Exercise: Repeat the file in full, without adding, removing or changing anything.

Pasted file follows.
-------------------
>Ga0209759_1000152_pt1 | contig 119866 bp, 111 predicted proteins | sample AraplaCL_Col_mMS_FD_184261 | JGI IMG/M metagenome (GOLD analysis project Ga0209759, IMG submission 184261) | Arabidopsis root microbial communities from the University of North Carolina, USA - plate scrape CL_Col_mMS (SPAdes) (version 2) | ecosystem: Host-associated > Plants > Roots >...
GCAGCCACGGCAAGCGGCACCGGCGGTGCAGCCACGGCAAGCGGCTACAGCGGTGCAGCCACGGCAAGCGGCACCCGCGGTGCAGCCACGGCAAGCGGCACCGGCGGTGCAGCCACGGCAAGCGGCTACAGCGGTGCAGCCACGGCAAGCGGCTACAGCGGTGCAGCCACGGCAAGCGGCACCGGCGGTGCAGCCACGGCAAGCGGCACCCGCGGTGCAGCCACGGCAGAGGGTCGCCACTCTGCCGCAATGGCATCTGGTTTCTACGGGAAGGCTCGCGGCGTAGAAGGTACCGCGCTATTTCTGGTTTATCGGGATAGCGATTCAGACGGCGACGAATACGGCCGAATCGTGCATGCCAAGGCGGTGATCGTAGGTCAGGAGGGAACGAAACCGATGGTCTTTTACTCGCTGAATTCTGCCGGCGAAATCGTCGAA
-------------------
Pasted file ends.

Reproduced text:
>Ga0209759_1000152_pt1 | contig 119866 bp, 111 predicted proteins | sample AraplaCL_Col_mMS_FD_184261 | JGI IMG/M metagenome (GOLD analysis project Ga0209759, IMG submission 184261) | Arabidopsis root microbial communities from the University of North Carolina, USA - plate scrape CL_Col_mMS (SPAdes) (version 2) | ecosystem: Host-associated > Plants > Roots >...
GCAGCCACGGCAAGCGGCACCGGCGGTGCAGCCACGGCAAGCGGCTACAGCGGTGCAGCCACGGCAAGCGGCACCCGCGGTGCAGCCACGGCAAGCGGCACCGGCGGTGCAGCCACGGCAAGCGGCTACAGCGGTGCAGCCACGGCAAGCGGCTACAGCGGTGCAGCCACGGCAAGCGGCACCGGCGGTGCAGCCACGGCAAGCGGCACCCGCGGTGCAGCCACGGCAGAGGGTCGCCACTCTGCCGCAATGGCATCTGGTTTCTACGGGAAGGCTCGCGGCGTAGAAGGTACCGCGCTATTTCTGGTTTATCGGGATAGCGATTCAGACGGCGACGAATACGGCCGAATCGTGCATGCCAAGGCGGTGATCGTAGGTCAGGAGGGAACGAAACCGATGGTCTTTTACTCGCTGAATTCTGCCGGCGAAATCGTCGAA